Where would you look for remote job openings?

BPH

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Been "quietly quitting" my current job for a while now. I've mentioned on here before that I've been working part-time, and recently full-time at my current job for about 4 years now.

There are some positives; I'm good at my job so there's no supervision and I can kinda do what I want, the pay is alright ($45k/year), and there is flexibility with my hours as long as I get them in (I work from home on Fridays because it's slow, for example).

That said, I'm trying to build my own business while doing all this, so ideally I'd be making a lateral move to something where I can work from home more often than I am now. My current boss is a prick, and there's no room for additional pay as far as the position goes, so I'd like to be able to cut out the time I spend in the office and on my commute if I can do a similarly-paying job from home.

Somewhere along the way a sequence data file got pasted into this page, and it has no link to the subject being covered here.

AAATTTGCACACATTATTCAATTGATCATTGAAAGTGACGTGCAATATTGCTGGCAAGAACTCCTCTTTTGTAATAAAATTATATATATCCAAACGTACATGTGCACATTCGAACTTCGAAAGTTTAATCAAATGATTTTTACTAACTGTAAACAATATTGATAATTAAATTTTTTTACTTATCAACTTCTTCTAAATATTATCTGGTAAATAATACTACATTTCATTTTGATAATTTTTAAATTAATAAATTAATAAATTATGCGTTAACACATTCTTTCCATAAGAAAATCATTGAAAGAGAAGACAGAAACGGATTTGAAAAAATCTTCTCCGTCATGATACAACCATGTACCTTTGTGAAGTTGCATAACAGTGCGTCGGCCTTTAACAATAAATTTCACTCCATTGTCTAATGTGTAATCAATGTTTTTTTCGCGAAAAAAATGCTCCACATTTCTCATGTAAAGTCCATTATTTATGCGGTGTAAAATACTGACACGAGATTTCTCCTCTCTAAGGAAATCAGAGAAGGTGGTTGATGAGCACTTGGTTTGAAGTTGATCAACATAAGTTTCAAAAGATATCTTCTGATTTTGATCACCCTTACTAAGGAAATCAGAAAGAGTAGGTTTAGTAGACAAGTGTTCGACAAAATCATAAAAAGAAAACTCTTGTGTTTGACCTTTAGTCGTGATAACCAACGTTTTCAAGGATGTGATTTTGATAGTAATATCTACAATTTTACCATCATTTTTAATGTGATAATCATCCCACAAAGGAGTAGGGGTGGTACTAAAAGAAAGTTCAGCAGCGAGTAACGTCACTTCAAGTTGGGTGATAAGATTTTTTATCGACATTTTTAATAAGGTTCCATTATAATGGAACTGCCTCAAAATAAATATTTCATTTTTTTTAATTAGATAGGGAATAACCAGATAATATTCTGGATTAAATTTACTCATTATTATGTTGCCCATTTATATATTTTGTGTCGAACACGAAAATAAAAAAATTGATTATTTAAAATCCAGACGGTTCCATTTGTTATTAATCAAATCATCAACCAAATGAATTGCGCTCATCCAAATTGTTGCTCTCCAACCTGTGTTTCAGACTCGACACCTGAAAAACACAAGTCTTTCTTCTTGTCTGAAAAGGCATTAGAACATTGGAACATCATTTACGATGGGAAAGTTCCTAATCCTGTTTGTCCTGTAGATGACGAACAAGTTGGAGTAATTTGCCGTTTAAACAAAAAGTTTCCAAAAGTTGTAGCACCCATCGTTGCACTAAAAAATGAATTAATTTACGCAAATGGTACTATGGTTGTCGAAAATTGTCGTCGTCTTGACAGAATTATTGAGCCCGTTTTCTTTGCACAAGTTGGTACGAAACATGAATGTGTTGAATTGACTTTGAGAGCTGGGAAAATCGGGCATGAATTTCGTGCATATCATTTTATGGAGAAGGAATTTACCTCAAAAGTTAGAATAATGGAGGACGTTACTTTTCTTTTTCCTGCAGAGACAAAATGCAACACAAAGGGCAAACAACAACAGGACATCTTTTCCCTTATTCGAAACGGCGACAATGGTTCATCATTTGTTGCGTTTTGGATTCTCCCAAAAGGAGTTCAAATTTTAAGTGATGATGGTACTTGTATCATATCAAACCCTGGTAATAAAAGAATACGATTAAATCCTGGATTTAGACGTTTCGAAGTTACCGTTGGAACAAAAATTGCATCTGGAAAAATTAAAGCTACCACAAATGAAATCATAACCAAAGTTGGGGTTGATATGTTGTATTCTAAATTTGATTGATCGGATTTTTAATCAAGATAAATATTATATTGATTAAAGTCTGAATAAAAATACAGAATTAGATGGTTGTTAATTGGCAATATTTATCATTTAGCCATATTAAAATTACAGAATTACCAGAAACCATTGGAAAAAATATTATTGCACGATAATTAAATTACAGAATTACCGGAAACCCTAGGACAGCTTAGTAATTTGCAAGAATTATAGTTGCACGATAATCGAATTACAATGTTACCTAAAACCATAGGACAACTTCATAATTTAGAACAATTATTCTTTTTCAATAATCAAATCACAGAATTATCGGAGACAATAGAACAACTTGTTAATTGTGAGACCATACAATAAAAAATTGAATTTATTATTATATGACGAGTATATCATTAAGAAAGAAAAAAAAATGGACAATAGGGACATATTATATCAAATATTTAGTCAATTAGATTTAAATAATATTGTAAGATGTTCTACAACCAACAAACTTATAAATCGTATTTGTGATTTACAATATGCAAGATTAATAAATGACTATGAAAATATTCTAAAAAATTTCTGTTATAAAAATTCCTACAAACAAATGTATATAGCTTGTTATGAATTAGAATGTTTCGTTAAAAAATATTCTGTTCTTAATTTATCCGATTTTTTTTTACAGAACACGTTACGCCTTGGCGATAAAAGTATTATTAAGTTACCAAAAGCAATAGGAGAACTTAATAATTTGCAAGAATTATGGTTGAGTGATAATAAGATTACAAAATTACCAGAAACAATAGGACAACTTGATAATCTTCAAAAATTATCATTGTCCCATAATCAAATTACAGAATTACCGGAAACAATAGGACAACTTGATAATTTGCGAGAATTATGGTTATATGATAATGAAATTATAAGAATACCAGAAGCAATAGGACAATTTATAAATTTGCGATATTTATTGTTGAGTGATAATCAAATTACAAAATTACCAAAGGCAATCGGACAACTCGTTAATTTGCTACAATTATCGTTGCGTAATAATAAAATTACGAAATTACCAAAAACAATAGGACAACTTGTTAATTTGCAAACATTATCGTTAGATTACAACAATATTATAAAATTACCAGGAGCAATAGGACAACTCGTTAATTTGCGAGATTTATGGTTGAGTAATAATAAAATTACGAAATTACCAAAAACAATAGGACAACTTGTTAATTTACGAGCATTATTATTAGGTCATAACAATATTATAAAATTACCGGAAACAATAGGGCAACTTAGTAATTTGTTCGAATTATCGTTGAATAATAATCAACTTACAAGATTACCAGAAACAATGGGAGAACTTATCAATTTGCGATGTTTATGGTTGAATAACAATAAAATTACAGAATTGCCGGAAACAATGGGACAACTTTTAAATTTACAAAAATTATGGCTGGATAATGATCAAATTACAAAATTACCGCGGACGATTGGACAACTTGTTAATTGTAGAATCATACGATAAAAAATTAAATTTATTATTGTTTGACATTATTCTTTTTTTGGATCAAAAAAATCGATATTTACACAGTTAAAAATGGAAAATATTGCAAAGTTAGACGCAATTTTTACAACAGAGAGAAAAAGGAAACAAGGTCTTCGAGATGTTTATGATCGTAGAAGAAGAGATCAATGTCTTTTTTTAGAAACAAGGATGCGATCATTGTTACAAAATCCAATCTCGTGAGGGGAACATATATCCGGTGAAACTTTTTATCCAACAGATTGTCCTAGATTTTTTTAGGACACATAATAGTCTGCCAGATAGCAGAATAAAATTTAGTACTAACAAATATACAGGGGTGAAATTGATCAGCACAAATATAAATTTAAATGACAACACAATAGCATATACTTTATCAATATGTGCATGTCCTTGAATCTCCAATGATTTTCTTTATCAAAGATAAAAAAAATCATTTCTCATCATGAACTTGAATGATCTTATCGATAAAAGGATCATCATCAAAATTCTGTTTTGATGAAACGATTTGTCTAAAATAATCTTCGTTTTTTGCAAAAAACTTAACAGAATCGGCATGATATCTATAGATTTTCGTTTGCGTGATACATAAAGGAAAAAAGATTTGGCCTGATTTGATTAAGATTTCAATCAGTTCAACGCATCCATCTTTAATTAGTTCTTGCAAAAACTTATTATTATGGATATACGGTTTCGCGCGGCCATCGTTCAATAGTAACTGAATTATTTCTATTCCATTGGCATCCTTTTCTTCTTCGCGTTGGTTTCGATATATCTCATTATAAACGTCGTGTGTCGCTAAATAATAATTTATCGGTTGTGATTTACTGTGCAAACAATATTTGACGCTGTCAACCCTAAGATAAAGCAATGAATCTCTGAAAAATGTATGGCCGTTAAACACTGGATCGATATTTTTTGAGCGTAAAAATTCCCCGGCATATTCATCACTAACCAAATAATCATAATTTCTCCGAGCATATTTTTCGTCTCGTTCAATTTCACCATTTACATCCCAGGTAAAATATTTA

I'm not sure if this is an unrealistic goal, but if anybody has had success finding jobs like this, I'd love to know where they're looking. Indeed's posting are mostly sales jobs that advertise really high salary...but upon reading you find that the jobs are commission-based. LinkedIn I haven't gone too deep in, but it looks like more of a process to apply since most places redirect to their own sites, with most jobs coming down to either sales or copywriting.

I'm not looking for a bigger payday, I'd be happy with a similar salary and responsibility as I have now, I just want more flexibility to spend time on my own business until that takes off - and this would also allow me to move out of my state, something I've wanted to do for a very long time.